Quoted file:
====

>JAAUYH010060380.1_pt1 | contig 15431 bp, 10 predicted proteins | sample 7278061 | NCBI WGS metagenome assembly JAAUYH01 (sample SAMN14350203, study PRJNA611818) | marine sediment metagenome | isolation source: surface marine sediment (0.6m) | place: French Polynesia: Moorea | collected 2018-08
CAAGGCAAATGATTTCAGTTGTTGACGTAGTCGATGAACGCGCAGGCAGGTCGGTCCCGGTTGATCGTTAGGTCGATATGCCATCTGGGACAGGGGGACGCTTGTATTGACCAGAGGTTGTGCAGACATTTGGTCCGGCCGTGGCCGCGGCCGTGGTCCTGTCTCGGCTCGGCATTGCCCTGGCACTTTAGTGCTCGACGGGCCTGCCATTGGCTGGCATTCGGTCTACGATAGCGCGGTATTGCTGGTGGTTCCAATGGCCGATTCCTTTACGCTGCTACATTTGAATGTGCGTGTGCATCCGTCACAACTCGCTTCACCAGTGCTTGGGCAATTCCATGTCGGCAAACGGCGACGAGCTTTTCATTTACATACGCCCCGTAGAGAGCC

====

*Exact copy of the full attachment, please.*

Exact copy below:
>JAAUYH010060380.1_pt1 | contig 15431 bp, 10 predicted proteins | sample 7278061 | NCBI WGS metagenome assembly JAAUYH01 (sample SAMN14350203, study PRJNA611818) | marine sediment metagenome | isolation source: surface marine sediment (0.6m) | place: French Polynesia: Moorea | collected 2018-08
CAAGGCAAATGATTTCAGTTGTTGACGTAGTCGATGAACGCGCAGGCAGGTCGGTCCCGGTTGATCGTTAGGTCGATATGCCATCTGGGACAGGGGGACGCTTGTATTGACCAGAGGTTGTGCAGACATTTGGTCCGGCCGTGGCCGCGGCCGTGGTCCTGTCTCGGCTCGGCATTGCCCTGGCACTTTAGTGCTCGACGGGCCTGCCATTGGCTGGCATTCGGTCTACGATAGCGCGGTATTGCTGGTGGTTCCAATGGCCGATTCCTTTACGCTGCTACATTTGAATGTGCGTGTGCATCCGTCACAACTCGCTTCACCAGTGCTTGGGCAATTCCATGTCGGCAAACGGCGACGAGCTTTTCATTTACATACGCCCCGTAGAGAGCC